A skill that is often not highlighted, but is an extraordinary wealth for engineering, is imagination. Just like the photographer who imagines their shot, shapes it in their head and grasps its potential and critical points, the engineer who intends to design a work that sits well in the surrounding space must carry out the same critical exercise.
Designing something that doesn’t exist and making it compatible with what does is a good exercise in imagination. Designing something that doesn’t exist and making it essential for what is already there is an exceptional exercise in imagination.
Think of a car. It drives along the A1 motorway between Parma and Modena in the unceasing flatness of the Po Valley. It’s well known that, after a while, the motorway is boring, it seems that you’re not going anywhere, you’ve actually stopped. There should be hills or mountains on the horizon to give a sense of movement and, in that case, it would be more exciting. Perhaps some white waves to give an idea of movement and speed. So, at Reggio Emilia, the car is really alongside some waves, it feels them and wakes from its torpor, it knows where it is and what direction it’s going. And it also knows that other people are waking from their torpor under those waves, and they’re getting on and off a train going to unknown destinations.
“Some roads say it better, like some people.”
The effectiveness of a snapshot is closely related to the level of involvement it causes in the user. Feeling part of the message is the best way to grasp it. Is it the same for engineering? Yes, with the clarification that involvement in engineering can mean two things – recognising the work in its particularity and sharing its form and intention but also feeling part of the space it crosses so intensely that you don’t realise you’re crossing it.
Thus, the spectator may not even realise that they have taken a road that defines a successful engineering snapshot. Or they realise much further on, turning round and seeing the harmony and beauty of the stretch they’ve just covered from afar. On the other hand, it’s the photographer/engineer who has the vision – grasping the urgency, need and potential of something that others wouldn’t even notice.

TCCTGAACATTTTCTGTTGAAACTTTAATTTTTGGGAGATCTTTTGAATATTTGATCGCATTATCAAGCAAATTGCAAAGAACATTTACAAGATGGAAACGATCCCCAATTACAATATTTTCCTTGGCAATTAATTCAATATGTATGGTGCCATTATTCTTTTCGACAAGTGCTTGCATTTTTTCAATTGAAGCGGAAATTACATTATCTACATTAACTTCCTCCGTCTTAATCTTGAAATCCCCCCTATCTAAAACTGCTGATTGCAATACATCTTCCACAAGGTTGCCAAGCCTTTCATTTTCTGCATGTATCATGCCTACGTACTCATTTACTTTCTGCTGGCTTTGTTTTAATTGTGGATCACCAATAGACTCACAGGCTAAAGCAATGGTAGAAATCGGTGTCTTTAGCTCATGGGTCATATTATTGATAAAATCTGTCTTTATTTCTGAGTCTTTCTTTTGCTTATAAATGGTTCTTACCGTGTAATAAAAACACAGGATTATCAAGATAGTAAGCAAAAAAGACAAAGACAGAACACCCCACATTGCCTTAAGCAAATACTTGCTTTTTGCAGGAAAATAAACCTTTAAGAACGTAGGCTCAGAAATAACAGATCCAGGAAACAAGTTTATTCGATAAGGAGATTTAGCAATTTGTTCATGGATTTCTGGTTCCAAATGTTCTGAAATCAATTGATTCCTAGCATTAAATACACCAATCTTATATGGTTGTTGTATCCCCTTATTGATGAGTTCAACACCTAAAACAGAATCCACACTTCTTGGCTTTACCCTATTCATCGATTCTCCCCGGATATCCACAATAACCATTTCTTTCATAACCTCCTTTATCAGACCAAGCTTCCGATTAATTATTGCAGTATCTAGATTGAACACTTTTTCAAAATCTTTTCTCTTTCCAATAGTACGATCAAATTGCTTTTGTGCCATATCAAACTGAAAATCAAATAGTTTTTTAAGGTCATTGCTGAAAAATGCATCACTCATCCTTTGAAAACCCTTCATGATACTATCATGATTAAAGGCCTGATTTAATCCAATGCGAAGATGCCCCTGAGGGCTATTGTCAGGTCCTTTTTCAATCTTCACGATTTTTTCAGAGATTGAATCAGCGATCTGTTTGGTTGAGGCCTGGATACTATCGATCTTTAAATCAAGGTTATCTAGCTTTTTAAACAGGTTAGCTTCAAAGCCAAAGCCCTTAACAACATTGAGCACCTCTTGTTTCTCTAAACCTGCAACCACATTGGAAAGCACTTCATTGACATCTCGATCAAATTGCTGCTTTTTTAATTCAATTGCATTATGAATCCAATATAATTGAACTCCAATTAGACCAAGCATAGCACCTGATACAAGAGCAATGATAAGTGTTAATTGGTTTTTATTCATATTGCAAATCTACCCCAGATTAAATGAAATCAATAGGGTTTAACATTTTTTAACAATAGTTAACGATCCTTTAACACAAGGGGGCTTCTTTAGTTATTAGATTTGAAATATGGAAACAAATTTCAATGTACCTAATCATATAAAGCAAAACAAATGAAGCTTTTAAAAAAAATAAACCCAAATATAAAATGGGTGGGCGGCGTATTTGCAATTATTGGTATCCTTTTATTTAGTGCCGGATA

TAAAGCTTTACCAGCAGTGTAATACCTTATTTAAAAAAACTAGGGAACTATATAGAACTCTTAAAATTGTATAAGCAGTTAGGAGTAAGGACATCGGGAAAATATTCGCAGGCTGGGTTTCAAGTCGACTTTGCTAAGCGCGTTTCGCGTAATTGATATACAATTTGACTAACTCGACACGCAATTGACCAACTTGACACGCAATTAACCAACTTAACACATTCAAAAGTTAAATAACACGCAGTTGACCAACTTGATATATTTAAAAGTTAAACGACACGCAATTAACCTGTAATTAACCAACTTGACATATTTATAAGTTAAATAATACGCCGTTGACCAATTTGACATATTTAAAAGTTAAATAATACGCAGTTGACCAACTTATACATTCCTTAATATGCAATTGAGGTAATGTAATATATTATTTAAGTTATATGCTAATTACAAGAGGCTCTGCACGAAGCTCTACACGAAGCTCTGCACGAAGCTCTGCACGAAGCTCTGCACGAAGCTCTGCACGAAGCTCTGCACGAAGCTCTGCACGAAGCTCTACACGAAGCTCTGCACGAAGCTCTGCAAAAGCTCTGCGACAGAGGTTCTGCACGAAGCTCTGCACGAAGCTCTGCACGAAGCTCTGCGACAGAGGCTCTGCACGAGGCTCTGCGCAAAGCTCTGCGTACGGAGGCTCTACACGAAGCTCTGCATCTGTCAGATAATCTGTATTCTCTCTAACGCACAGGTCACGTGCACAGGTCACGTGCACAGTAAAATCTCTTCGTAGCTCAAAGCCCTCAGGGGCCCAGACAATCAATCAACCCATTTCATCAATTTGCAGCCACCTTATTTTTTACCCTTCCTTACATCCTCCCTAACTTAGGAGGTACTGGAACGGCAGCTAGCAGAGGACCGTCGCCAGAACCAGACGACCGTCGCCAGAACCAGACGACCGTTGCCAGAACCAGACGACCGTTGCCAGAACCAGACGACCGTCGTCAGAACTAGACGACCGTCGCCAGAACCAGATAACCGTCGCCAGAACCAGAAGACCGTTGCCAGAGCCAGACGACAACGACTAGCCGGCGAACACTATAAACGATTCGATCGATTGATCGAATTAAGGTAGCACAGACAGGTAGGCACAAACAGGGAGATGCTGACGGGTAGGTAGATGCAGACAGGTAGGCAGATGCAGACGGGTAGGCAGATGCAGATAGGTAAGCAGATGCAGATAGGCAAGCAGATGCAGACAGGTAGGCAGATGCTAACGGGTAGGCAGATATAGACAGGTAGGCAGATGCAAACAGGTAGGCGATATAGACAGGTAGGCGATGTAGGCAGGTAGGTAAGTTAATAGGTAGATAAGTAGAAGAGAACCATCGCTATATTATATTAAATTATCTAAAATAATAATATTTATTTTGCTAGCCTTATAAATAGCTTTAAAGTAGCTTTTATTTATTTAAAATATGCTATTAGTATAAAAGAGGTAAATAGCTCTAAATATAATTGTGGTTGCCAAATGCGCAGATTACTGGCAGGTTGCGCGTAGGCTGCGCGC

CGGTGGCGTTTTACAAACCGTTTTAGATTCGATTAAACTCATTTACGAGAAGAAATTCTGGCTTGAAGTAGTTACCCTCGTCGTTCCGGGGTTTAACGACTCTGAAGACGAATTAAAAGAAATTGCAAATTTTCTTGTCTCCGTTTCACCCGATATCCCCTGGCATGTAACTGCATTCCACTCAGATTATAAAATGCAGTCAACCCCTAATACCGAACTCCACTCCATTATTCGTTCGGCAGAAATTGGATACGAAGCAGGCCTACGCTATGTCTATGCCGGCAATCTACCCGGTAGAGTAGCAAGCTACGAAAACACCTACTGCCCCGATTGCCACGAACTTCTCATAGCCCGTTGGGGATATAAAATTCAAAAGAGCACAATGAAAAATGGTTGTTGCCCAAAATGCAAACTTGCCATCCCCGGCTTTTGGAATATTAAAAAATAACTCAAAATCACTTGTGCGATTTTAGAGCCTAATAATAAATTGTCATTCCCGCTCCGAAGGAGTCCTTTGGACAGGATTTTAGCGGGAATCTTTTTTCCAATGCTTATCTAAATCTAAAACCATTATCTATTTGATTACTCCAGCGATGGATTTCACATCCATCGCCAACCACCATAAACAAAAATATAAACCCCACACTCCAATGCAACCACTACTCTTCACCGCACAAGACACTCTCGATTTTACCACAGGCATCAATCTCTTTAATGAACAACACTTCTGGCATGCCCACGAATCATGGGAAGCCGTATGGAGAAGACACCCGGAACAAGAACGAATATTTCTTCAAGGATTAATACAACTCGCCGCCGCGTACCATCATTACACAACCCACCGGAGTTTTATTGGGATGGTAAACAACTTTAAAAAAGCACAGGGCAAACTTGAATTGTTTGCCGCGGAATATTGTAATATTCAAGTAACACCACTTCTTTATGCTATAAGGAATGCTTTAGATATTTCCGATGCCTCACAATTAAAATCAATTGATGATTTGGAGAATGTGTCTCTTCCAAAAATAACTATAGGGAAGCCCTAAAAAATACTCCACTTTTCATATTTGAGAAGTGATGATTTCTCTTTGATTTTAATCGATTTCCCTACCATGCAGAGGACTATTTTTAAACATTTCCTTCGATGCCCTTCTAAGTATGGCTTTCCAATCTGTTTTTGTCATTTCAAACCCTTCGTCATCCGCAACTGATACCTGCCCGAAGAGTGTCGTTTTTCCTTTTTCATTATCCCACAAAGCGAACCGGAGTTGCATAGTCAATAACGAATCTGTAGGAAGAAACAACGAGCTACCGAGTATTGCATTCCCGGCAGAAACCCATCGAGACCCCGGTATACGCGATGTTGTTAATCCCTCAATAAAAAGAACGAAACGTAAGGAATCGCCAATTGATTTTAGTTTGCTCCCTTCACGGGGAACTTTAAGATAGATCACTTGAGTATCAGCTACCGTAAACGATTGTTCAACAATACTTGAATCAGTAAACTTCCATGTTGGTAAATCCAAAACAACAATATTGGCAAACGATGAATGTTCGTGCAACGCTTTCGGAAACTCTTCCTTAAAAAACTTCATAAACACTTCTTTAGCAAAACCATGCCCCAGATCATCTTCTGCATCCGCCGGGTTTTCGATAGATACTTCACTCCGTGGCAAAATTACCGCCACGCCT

If you should try to reach the Okunikko region in Japan from the underlying Nikko, you would be involved in the Irohazaka road. Involved, not guided, because each one of the 48 scenographic hairpin bends takes the name of a syllable from the previously used Japanese alphabet (now known as aiueo) because moving along the route means unconsciously moving into the spirit of waterfalls, lakes, marshes, streams and hot springs, whose vicinity is felt.
Infrastructure design and photography. Perhaps not an ordinary pairing, perhaps a bit bizarre. The photographer looking for the snapshot to keep it, the designer looking for the idea to realise it.
You have to know the archetypes to enter the vision of one or the other. And to pass a judgement on their works you should ask questions on the context they were developed in – the process of understanding, listening, imagination, knowledge of the ‘genius loci’ and, lastly, production. In this way, the spectator would develop a different awareness of the subject of the photo and would become abler in lucidly distinguishing the real content.